In the previous example, we looked at a principal components analysis applied to the raw data. In our earlier discussion, we noted that if the raw data is used, then a principal component analysis will tend to give more emphasis to those variables that have higher variances than to those variables that have lower variances. In effect, the results of the analysis will depend on the units of measurement used to measure each variable. That would imply that a principal component analysis should * only* be used with the raw data if all variables have the same units of measure. And even in this case,

*if you wish to give those variables which have higher variances more weight in the analysis.*

**only**A unique example of this type of implementation might be in an ecological setting where you are looking at counts of different species of organisms at a number of different sample sites. Here, one may want to give more weight to the more common species that are observed. By analyzing the raw data you will tend to find that more common species will also show higher variances and will be given more emphasis. If you were to do a principal component analysis on standardized counts, all species would be weighted equally regardless of how abundant they are and hence, you may find some very rare species entering in as significant contributors in the analysis. This may or may not be desirable. These types of decisions need to be made with a scientist from the field.

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Summary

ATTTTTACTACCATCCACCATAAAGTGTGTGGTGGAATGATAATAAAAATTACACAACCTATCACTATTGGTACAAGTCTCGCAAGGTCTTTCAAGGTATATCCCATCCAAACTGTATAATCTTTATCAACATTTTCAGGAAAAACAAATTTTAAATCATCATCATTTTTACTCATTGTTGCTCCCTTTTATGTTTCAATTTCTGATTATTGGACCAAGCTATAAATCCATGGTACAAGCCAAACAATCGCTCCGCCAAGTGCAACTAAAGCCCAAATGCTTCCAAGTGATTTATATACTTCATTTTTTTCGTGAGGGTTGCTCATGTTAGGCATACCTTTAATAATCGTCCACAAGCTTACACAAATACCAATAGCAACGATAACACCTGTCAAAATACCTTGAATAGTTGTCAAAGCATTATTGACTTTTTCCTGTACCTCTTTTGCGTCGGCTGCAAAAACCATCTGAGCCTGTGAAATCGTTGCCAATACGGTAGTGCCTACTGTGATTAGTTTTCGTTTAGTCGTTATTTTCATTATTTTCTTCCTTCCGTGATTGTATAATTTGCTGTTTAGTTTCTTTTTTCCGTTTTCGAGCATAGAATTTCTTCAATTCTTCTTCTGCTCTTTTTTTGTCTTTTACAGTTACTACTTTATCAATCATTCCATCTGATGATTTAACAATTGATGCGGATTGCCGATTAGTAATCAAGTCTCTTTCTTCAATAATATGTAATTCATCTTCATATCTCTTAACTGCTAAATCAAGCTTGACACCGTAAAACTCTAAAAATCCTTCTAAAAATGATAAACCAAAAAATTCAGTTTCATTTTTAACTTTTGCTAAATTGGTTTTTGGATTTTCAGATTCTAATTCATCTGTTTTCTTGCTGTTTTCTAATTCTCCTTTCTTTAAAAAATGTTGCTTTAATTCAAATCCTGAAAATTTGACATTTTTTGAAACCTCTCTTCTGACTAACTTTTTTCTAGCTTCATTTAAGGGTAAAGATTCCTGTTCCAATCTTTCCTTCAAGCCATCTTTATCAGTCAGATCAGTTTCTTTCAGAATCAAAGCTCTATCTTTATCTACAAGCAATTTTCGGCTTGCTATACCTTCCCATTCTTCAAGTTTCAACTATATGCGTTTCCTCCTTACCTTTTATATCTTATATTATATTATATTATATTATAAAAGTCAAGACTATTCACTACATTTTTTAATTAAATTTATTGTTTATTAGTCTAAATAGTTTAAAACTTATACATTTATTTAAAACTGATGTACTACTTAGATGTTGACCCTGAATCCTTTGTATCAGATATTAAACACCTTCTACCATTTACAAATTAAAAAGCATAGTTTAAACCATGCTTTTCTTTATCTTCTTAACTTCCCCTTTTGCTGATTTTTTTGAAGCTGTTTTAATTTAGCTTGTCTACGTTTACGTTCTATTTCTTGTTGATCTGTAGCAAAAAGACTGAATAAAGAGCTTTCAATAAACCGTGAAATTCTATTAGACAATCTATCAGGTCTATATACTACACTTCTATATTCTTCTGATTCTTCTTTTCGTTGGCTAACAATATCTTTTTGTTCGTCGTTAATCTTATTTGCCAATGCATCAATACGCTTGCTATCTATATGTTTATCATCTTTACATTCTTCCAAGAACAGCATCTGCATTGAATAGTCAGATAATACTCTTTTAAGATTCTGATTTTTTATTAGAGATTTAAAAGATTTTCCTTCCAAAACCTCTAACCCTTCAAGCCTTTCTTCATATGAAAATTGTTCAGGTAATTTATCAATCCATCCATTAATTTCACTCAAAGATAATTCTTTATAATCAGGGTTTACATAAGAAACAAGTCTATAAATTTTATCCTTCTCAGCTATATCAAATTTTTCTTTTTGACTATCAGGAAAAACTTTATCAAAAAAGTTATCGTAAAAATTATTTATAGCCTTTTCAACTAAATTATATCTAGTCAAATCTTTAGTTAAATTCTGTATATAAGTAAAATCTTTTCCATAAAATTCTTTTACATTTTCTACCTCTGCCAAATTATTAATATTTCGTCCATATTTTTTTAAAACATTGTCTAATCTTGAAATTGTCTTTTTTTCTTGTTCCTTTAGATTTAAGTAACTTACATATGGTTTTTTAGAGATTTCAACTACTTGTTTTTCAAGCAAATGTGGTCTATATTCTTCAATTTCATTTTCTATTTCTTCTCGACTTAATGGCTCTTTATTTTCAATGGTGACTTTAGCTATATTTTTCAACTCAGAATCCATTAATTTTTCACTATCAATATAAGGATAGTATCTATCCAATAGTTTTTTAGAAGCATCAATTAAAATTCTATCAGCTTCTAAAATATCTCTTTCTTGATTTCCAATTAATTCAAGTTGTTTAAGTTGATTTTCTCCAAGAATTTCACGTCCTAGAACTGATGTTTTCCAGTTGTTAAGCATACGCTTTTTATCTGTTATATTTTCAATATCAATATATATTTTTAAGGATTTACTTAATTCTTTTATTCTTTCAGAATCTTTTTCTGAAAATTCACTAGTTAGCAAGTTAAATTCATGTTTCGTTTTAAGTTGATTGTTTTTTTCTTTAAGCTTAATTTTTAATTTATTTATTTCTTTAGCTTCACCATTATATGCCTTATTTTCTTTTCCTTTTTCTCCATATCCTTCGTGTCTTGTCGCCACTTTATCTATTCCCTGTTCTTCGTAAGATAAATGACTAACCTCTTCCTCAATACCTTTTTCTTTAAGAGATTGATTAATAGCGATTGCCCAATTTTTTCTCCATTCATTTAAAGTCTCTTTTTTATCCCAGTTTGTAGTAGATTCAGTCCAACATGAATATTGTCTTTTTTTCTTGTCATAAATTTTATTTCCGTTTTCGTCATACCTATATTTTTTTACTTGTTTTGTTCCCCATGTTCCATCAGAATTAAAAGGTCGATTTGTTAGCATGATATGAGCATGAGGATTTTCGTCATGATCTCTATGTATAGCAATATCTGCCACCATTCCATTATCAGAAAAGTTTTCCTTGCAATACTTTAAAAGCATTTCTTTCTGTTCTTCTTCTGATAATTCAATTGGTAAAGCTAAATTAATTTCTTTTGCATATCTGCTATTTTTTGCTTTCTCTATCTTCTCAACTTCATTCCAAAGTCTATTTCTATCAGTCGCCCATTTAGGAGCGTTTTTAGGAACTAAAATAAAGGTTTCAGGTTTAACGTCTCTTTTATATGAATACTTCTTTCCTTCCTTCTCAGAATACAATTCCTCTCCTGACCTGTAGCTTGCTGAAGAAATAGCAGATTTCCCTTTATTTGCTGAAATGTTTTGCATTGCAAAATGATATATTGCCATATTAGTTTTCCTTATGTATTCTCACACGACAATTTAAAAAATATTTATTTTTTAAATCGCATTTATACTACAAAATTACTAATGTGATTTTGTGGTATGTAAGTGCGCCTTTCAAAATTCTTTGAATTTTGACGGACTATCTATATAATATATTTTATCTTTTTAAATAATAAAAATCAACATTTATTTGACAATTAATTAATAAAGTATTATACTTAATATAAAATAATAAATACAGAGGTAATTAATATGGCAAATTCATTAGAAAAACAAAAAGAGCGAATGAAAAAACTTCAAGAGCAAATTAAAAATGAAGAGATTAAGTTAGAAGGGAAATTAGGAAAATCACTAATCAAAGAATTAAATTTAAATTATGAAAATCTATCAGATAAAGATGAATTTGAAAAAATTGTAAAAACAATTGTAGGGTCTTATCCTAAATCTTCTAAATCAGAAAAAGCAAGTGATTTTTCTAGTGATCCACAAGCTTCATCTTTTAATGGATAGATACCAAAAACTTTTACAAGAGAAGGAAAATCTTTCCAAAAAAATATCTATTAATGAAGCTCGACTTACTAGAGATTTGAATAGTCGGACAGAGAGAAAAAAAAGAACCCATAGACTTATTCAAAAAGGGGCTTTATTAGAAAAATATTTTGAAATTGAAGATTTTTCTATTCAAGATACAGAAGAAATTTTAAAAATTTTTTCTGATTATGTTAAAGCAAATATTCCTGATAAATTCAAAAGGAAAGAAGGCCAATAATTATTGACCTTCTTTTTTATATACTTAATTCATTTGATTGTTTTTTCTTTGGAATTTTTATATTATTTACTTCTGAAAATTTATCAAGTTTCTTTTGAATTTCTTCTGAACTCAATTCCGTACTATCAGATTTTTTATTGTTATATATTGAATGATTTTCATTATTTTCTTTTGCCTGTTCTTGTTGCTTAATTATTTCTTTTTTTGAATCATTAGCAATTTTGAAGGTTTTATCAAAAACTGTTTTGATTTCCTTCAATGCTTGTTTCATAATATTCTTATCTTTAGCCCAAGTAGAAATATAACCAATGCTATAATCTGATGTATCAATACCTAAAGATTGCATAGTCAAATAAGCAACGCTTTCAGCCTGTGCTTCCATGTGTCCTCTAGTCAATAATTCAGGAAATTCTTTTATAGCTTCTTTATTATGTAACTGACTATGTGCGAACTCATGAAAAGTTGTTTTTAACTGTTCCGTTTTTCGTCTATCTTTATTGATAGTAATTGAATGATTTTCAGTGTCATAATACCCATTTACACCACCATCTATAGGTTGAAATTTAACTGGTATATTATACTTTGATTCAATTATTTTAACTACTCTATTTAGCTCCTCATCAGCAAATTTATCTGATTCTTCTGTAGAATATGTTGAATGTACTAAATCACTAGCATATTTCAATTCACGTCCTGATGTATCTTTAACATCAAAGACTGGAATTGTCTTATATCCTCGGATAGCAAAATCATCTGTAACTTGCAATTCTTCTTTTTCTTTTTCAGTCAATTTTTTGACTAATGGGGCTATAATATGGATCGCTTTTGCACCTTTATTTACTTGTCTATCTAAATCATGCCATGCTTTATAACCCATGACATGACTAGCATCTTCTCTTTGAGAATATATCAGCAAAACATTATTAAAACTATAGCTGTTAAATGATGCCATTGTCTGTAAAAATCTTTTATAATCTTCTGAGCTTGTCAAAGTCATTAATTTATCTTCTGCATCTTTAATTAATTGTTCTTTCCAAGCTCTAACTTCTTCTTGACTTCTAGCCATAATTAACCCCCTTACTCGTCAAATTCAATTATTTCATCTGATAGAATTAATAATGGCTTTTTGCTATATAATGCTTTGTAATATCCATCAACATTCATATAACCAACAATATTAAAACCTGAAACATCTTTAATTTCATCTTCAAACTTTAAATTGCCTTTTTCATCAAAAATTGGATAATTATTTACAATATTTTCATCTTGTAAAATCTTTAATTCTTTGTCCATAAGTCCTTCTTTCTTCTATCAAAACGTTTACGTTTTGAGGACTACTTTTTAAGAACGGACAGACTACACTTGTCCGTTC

Section* *

- The results of the principal component analysis depend on the measurement scales.
- Variables with the highest sample variances tend to be emphasized in the first few principal components.
- Principal component analysis using the covariance function should only be considered if all of the variables have the same units of measurement.

If the variables have different units of measurement, (i.e., pounds, feet, gallons, etc), or if we wish each variable to receive equal weight in the analysis, then the variables should be standardized before conducting a principal components analysis. To standardize a variable, subtract the mean and divide by the standard deviation:

\(Z_{ij} = \frac{X_{ij}-\bar{x}_j}{s_j}\)

where

- \(X_{ij}\) = Data for variable
*j*in sample unit*i* - \(\bar{x}_{j}\)= Sample mean for variable
*j* - \(s_j\) = Sample standard deviation for variable
*j*

**Note!**The variance-covariance matrix of the standardized data is equal to the correlation matrix for the unstandardized data. Therefore, principal component analysis using standardized data is equivalent to principal component analysis using the correlation matrix.

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Principal Component Analysis Procedure with Standardized Data
Section* *

The principal components are first calculated by obtaining the eigenvalues for the correlation matrix:

\(\hat{\lambda}_1, \hat{\lambda}_2, \dots, \hat{\lambda}_p\)

In this matrix, we denote the eigenvalues of the sample correlation matrix **R** and the corresponding eigenvectors

\(\mathbf{\hat{e}}_1, \mathbf{\hat{e}}_2, \dots, \mathbf{\hat{e}}_p\)

The estimated principal components scores are calculated using formulas similar to before, but instead of using the raw data we use the standardized data:

\begin{align} \hat{Y}_1 & = \hat{e}_{11}Z_1 + \hat{e}_{12}Z_2 + \dots + \hat{e}_{1p}Z_p \\ \hat{Y}_2 & = \hat{e}_{21}Z_1 + \hat{e}_{22}Z_2 + \dots + \hat{e}_{2p}Z_p \\&\vdots\\ \hat{Y}_p & = \hat{e}_{p1}Z_1 + \hat{e}_{p2}Z_2 + \dots + \hat{e}_{pp}Z_p \\ \end{align}

The rest of the procedure and the interpretations follow as discussed before.